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12 of 13 people found the following review helpful
5.0 out of 5 stars Rockiest Renaissance December 5, 2006
Format:Audio CD
I will only add to what the previous reviewer (Alan Caylow) said: Everything the Renaissance did up to and including Scheherazade is outstanding music. Annie Haslam was not a professional singer but has easily one of the most haunting and beautiful voices in rock music. McCarty's "Prologue" is actually a variation of a piano piece by Rachmaninov but beautifully played nevertheless and in a very art-rock way. The rest of the songs are amongst the most rock-like sounding songs Renaissance made, no orchestra and there is some prominent electric guitar on the final majestic and somewhat trippy "Rajah Khan", a musical blend of the San Francisco sound, progressive rock, images of Rajasthan and echoes of Coleridge's Kublah Khan in its lyrics. The lyrics are beautiful throughout in the often dreamy, innocent way of the late sixties and early seventies. "Sounds of the Sea" is haunting with its seagull overdubs and Annie's voice soars over "Bound for Infinity", one of the most beautiful melodic moments of progressive rock, in my view not far behind King Crimson's Epitaph. Pete Constanteas, one of my favourite music critics of the 70s, had put this on his list of the 10 most undeservedly unknown records with It's a Beautiful Day's first album and Gryphon's "Red Queen to Gryphon Three" also in that list.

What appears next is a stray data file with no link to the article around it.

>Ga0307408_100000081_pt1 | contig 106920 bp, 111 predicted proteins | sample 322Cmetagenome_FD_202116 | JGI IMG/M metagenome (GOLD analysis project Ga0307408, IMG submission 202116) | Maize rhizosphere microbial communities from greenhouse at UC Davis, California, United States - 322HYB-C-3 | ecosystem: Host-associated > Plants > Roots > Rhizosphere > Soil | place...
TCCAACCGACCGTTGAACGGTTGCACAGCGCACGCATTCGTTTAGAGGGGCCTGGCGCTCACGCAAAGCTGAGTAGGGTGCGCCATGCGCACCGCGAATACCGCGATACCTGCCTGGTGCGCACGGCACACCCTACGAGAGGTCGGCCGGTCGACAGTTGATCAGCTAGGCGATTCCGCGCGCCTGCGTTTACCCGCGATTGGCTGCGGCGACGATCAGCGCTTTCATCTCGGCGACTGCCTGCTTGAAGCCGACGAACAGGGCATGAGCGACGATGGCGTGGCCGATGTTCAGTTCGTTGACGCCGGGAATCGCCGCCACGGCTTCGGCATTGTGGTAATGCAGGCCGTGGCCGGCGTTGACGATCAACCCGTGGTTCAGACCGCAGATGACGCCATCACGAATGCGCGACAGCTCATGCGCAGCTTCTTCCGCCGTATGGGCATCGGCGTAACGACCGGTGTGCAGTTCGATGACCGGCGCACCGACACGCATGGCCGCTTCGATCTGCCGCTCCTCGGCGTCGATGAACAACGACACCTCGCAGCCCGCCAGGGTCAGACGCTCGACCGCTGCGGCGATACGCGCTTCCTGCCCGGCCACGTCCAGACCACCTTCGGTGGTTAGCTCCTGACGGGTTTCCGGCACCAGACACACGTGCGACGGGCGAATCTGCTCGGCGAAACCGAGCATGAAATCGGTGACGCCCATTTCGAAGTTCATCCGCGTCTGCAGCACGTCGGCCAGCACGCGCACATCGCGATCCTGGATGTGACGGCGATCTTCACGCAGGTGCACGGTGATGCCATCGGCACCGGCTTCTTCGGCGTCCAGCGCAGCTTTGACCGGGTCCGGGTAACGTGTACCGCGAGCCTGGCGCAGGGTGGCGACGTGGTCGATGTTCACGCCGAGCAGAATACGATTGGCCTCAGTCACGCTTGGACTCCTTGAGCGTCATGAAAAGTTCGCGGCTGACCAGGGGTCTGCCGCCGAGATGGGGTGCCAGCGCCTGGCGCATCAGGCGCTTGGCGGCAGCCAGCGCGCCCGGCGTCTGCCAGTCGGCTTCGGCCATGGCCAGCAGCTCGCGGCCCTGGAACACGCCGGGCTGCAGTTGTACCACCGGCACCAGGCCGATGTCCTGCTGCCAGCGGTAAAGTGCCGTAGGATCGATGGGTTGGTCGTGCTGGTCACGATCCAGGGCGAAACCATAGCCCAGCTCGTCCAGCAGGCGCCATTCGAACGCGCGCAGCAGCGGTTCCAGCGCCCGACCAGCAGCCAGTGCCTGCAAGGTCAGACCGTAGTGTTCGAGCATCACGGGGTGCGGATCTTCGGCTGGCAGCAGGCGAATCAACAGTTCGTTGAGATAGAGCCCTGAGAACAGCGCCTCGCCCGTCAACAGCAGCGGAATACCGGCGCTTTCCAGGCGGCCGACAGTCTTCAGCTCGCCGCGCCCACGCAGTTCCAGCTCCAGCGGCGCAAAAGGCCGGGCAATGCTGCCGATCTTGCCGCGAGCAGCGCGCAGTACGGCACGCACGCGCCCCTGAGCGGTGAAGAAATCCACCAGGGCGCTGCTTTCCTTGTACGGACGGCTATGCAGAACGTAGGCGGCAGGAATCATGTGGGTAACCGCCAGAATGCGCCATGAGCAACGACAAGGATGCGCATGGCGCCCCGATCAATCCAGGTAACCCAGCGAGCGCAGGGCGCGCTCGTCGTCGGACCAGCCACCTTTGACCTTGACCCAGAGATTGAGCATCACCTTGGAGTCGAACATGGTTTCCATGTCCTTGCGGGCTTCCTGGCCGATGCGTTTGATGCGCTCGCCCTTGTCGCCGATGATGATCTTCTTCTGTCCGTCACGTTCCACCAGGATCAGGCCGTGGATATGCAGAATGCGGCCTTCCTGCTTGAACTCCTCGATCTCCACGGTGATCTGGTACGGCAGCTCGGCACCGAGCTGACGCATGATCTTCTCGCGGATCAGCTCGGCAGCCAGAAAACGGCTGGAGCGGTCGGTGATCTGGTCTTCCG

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3 of 3 people found the following review helpful
4.0 out of 5 stars oh wow, this is good July 8, 2011
Format:Audio CD
Prologue has its share of interesting moments, and they don't really resemble anything like the classic albums such as Ashes Are Burning and Turn of the Cards. I'm not necessarily complaining about the difference in styles though. Sometimes it works amazingly well, such as on "Rajah Khan".

Annie Haslam delivers a vocal performance that can best be described as soaring and heavenly in a psychedelic kind of way, where the vocals feel like a dream. It's really strange the way her voice soars in a way that sounds way ahead of its time. I've hardly ever heard a female musician sing like THAT from the early 70's, if at all. What's especially noteworthy about this track however, is the heavy metal-like guitar solo in the introduction. It's out of place in comparison to Annie's vocals, but... I wouldn't want it any other way. Reminds me of something from Amon Duul II's Yeti album.